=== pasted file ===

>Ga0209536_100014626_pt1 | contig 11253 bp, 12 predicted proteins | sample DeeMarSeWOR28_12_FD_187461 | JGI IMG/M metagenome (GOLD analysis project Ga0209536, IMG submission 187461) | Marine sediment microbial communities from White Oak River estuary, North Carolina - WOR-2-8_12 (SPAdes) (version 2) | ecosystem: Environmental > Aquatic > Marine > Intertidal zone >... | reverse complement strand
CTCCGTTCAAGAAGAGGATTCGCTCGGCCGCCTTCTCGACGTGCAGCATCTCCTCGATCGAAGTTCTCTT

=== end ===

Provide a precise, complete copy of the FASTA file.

>Ga0209536_100014626_pt1 | contig 11253 bp, 12 predicted proteins | sample DeeMarSeWOR28_12_FD_187461 | JGI IMG/M metagenome (GOLD analysis project Ga0209536, IMG submission 187461) | Marine sediment microbial communities from White Oak River estuary, North Carolina - WOR-2-8_12 (SPAdes) (version 2) | ecosystem: Environmental > Aquatic > Marine > Intertidal zone >... | reverse complement strand
CTCCGTTCAAGAAGAGGATTCGCTCGGCCGCCTTCTCGACGTGCAGCATCTCCTCGATCGAAGTTCTCTT